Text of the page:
Although the worst of the violence has gone away, some rebel groups continue to employ violent, brutal tactics to further their goals. The Indian government continues to negotiate with the rebels, and it is believed that the conflict will end soon.

Get in[edit]

Fly into Dimapur (DMU IATA) or take the fast train from Guwahati which leaves daily at 6:30AM; connect to a share taxi in front of the Dimapur railway station (₹200) and reach Kohima by lunchtime. Direct buses also run daily between Guwahati and Kohima.

The back door into the state is from Sonali in Assam to Mon in the far north east in Nagaland. The advantage here is that Sonali is connected by rail and can be reached overnight and those going far north avoid backtracking, the bus to Mon leaves at midnight from Sonali.

Entry formalities[edit]

Foreign nationals no longer need a Restricted Area Permit. If flying in, you should register with police at the airport, but even this is not strictly required.

In remote areas registering with police (or even phoning and letting them know you've arrived) is advisable.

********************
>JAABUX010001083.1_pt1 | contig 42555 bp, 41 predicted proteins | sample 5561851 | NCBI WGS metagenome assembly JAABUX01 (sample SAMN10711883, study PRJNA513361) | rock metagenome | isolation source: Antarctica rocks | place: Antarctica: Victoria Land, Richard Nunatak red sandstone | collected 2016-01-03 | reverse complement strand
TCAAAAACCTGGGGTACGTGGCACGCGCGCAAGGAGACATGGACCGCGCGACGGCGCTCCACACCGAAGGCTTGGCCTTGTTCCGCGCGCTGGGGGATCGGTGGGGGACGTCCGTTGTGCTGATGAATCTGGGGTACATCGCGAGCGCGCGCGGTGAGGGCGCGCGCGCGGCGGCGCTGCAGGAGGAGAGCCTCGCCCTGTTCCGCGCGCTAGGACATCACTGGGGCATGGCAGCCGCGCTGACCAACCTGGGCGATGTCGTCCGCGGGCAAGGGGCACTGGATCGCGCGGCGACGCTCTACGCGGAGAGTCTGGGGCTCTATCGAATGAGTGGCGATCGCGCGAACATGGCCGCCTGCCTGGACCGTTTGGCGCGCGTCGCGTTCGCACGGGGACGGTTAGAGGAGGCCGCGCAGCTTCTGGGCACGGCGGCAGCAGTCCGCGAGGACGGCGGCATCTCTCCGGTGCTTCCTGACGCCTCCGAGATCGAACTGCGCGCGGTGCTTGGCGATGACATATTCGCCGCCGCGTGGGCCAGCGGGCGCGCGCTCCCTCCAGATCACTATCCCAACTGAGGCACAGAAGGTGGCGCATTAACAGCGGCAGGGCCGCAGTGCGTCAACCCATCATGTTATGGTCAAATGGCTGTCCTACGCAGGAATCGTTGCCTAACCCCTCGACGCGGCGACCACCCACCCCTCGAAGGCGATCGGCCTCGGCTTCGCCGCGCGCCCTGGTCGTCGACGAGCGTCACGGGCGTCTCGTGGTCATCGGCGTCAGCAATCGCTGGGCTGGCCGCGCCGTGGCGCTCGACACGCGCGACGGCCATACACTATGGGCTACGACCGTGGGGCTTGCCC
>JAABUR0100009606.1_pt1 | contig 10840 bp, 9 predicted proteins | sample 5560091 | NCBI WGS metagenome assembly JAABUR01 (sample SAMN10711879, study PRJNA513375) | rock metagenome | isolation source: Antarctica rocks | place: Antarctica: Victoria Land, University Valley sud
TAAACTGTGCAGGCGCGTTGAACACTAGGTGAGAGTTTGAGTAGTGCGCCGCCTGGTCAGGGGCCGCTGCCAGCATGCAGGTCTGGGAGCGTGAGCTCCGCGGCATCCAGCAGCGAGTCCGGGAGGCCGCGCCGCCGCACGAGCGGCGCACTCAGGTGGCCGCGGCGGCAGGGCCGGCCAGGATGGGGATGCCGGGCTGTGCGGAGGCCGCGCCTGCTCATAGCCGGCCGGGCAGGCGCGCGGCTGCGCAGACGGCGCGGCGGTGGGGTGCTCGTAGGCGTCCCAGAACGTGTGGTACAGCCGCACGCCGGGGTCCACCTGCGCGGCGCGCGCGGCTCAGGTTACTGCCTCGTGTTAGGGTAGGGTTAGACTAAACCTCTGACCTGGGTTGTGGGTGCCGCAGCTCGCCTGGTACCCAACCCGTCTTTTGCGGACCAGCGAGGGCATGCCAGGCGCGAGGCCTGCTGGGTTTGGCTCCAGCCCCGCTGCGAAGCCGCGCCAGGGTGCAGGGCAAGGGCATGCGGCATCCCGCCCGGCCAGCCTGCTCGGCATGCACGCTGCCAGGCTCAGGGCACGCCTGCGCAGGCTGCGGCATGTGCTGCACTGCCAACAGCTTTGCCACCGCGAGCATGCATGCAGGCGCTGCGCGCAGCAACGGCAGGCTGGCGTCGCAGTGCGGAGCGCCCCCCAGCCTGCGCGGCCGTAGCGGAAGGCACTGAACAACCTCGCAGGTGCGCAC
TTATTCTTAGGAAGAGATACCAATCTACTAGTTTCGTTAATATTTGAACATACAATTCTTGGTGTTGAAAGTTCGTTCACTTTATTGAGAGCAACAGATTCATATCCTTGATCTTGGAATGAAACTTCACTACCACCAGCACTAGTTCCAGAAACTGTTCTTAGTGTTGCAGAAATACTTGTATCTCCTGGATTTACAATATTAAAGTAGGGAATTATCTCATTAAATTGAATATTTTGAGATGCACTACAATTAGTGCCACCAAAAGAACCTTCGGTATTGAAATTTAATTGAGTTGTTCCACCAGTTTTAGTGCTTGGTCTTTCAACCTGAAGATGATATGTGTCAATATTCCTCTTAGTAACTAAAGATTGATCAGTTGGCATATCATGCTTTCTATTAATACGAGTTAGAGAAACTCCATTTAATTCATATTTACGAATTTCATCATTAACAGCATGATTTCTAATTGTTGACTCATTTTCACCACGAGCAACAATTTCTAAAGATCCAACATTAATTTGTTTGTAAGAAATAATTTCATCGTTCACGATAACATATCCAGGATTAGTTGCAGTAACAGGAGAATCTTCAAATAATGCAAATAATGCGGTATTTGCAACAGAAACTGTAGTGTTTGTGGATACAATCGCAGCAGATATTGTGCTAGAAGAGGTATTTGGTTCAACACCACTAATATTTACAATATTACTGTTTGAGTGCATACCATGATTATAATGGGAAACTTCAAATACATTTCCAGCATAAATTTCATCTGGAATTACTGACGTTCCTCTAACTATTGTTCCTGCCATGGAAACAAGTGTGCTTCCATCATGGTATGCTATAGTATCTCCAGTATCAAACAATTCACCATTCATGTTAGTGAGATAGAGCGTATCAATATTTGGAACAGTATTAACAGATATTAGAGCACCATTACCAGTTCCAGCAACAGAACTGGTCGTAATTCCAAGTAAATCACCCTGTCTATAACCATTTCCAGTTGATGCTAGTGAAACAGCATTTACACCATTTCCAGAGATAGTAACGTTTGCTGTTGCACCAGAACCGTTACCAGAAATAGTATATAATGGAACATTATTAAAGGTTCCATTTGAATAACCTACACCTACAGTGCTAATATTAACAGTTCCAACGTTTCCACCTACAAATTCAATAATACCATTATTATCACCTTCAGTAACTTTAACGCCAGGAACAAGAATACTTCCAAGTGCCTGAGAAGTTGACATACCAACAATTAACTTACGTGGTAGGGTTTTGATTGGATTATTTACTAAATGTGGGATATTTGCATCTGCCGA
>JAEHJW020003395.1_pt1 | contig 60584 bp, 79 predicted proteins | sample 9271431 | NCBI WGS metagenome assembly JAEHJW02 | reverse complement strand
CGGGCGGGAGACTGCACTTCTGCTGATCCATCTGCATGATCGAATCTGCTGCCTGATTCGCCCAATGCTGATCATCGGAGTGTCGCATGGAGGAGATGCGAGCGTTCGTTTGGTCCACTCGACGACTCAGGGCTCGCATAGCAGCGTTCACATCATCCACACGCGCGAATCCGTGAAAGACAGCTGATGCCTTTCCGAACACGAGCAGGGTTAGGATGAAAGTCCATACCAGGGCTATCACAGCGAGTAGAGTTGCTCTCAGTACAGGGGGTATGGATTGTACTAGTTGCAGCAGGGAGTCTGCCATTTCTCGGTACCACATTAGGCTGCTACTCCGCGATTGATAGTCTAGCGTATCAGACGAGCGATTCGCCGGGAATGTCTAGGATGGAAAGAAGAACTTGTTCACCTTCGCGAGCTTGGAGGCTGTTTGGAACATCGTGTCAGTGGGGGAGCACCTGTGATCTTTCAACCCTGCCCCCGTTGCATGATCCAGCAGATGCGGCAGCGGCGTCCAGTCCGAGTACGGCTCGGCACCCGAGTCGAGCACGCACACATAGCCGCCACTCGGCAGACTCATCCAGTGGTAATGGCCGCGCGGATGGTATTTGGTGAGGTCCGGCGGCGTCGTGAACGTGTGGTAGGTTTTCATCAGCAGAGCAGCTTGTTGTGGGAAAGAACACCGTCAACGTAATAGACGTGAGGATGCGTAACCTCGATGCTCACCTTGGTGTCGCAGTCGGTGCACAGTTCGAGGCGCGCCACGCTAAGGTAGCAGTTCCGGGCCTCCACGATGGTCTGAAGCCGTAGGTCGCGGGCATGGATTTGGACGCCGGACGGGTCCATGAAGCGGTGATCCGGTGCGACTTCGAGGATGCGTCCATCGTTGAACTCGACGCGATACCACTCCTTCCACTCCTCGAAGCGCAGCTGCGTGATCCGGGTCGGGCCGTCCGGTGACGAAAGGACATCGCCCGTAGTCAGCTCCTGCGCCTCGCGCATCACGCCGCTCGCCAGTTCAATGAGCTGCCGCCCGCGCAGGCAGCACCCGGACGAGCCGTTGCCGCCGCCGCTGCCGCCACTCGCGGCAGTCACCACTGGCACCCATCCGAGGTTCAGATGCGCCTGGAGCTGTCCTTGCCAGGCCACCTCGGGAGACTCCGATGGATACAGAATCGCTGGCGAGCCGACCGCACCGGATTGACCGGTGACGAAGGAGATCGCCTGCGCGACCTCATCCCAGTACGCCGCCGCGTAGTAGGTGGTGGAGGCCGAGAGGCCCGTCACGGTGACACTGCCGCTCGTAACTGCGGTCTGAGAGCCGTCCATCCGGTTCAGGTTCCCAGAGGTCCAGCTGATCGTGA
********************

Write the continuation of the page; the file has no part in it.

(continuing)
Get around[edit]

Shilloi Lake in Phek district

There are no rail connections in Nagaland so bus/jeep travel is generally your only option unless you are flying.

Road conditions can be terrible in some parts of the state and landslides are relatively common; enquire locally about the current conditions of specific routes.


The official language of the state is English.

Nagamese, a creole language based on Assamese, is understood and spoken by most of the locals.

As Nagaland is a tribal nation, some of the most commonly spoken tribal languages in the state are Konyak, Ao, Lotha, and Angami. You're not expected to know a word of any of these languages, but learning a few words will most certainly endear you to the locals.

As is the case with most states in North-East India, Hindi is not universally understood and very few people speak the language proficiently.


  • Kohima, the state capital, houses the largest crucifix in Asia.
Entrance to the town of Kohima



A typical Naga table consists of a meat dish, a boiled vegetable dish or two, rice and a chutney (tathu). Nagas tend to prefer boiled edible organic leaves. Some common dishes are:

  • "fermented bamboo shoot" (made from the tender shoot of the bamboo tree) with fish and pork.